WSW: Progress in Restoring the Great Lakes

Aug 28, 2014

File photo
Credit iStock/Elizabeth Quillian

The Campaign Director of Healing our Waters-Great Lakes Coalition says there are many challenges in the Great Lakes, but also great progress. 

Todd Ambs contributed a column to Great Lakes Echo on Great Lakes restoration, in response to an essay for the same publication by commentator Gary Wilson. Wilson was critical of Great Lakes restoration and said it needed more focus. Wilson was interviewed for WestSouthwest shortly after that piece appeared. 

Ambs told WMUK's Gordon Evans that he agrees with Wilson that there are many challenges to fully restoring the Great Lakes. But Ambs says Wilson did not acknowledge the significant progress that has been made. He says meaningful funding from the federal government has helped act on a planned initiative to restore the Great Lakes. Ambs says that includes work on a variety of fronts, including toxic hot spots, wetlands restoration, reducing runoff and keeping invasive species out of the Great Lakes. 

Asked about the biggest challenges facing the Great Lakes, Ambs says runoff from construction sites, storm water and agricultural sites is a major issue. He says problems associated with invasive species are also at the top of the list. Ambs says recent problems with the water in Toledo, Ohio can be traced to both of those issues.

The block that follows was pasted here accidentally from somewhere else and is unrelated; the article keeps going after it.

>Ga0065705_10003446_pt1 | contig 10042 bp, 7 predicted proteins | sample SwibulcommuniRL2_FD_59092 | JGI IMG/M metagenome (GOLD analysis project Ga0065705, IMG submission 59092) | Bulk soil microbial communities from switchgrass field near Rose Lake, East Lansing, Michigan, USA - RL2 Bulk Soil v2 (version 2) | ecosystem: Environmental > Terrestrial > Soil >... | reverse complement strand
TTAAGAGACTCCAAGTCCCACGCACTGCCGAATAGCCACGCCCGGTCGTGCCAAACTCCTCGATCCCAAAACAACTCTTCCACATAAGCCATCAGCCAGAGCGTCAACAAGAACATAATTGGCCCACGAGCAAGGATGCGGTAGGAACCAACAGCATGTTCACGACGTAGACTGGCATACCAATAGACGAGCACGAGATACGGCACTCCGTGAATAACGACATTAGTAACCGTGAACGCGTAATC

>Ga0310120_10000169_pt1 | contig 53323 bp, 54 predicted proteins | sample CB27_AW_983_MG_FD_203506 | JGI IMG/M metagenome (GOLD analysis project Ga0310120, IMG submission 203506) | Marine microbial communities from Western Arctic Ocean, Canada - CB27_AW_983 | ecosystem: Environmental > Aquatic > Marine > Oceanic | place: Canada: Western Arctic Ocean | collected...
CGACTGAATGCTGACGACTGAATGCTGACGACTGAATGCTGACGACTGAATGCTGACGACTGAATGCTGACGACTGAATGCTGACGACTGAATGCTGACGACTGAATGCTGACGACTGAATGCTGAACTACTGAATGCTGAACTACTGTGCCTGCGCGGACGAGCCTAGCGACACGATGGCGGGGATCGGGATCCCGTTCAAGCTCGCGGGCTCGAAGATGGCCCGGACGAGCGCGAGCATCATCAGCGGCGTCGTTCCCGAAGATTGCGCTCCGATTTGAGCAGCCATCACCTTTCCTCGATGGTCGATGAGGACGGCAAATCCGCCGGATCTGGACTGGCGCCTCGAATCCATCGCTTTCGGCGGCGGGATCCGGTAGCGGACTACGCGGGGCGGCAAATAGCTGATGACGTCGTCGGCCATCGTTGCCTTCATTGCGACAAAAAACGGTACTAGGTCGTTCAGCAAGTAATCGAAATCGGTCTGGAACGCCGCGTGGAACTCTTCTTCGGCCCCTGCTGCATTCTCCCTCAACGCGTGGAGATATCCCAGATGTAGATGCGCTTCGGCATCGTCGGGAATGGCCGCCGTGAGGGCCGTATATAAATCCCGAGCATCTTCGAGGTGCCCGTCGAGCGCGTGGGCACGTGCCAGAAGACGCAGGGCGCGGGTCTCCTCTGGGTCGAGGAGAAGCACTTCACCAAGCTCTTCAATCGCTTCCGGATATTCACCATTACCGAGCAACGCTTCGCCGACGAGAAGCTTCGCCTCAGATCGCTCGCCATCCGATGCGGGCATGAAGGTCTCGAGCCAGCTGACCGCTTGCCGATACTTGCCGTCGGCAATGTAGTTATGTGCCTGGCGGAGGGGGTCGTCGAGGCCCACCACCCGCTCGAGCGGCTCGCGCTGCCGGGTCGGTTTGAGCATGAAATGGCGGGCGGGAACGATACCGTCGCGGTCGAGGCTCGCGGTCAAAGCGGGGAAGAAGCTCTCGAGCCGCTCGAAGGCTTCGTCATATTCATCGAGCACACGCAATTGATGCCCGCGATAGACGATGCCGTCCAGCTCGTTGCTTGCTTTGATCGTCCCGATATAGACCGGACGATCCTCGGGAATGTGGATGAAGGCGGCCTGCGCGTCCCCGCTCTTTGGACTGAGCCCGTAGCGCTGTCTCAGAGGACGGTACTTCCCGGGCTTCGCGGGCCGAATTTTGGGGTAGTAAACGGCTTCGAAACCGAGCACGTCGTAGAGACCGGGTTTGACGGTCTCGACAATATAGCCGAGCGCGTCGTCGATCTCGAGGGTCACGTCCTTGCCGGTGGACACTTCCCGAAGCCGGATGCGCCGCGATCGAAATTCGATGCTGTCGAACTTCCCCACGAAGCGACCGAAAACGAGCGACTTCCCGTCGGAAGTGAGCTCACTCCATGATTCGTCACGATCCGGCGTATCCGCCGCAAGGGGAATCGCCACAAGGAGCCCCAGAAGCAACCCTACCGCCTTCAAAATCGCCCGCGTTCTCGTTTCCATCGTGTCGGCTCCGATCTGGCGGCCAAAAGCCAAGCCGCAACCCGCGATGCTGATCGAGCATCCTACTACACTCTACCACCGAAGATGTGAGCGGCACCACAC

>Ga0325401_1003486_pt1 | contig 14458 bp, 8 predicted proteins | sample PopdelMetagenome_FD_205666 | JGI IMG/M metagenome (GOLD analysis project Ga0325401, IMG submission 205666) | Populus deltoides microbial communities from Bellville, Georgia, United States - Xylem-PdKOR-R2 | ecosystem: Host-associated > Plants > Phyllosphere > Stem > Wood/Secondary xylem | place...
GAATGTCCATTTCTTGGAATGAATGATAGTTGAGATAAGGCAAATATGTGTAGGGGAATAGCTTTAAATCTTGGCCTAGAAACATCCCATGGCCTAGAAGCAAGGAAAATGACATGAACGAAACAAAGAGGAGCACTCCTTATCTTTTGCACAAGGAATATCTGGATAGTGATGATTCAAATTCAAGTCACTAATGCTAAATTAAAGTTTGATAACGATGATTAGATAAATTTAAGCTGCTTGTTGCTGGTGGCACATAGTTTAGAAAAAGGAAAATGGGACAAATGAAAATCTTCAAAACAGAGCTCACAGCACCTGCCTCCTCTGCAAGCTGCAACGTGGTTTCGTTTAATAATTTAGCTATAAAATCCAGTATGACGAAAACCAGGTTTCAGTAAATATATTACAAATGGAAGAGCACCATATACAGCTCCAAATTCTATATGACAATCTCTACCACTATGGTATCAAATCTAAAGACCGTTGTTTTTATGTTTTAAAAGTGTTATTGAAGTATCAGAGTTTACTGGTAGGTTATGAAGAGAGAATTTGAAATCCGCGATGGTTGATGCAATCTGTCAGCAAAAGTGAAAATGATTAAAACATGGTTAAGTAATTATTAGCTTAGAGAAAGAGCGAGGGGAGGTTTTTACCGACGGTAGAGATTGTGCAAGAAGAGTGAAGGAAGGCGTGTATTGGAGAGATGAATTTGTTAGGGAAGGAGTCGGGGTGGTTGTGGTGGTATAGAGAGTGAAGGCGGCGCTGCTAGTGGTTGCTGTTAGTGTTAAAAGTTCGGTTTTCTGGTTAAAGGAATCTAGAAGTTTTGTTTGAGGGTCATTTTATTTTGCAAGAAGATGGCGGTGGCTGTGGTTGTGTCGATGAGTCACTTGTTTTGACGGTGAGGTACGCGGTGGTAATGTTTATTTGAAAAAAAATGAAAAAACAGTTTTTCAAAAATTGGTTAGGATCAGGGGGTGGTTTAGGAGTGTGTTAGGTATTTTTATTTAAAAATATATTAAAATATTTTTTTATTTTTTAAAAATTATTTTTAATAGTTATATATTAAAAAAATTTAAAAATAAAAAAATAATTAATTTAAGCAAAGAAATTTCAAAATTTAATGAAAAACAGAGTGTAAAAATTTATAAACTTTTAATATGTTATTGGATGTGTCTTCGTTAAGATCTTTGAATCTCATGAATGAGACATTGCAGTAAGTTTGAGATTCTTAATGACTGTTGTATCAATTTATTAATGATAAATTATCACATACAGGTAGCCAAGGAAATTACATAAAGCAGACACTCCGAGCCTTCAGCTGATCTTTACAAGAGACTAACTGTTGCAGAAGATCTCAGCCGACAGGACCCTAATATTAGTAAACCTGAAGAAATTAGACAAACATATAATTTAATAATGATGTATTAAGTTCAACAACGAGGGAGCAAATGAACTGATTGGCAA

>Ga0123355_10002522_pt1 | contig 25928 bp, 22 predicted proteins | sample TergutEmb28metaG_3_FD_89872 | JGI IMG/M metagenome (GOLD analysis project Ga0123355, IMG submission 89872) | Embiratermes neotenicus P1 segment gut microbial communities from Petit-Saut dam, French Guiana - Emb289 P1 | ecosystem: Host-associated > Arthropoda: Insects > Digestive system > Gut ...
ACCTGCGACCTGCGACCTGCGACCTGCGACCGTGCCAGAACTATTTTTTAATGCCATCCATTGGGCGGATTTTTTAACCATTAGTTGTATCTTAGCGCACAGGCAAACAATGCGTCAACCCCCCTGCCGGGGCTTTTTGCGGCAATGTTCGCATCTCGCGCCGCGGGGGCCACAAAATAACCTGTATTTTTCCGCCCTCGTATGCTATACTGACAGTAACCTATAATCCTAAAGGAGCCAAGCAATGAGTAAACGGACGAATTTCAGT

Gary Wilson called for Great Lakes restoration to be focused on a small number of big projects, such as sewage dumping. Ambs says there are some large-scale problems being addressed such as toxic hot-spots. But Ambs says restoration money is not targeted at sewage run-off, because there are already ways of dealing with that issue. He says funds have been established to limit sewage in the Great Lakes. 

Ambs says problems with polluted runoff and invasive species are complicated by climate change. He says in addition to warming, large rain events and snowfalls cause large storm water runoff. Ambs says that problem has only been addressed recently because its impact has not been fully felt until the past few years.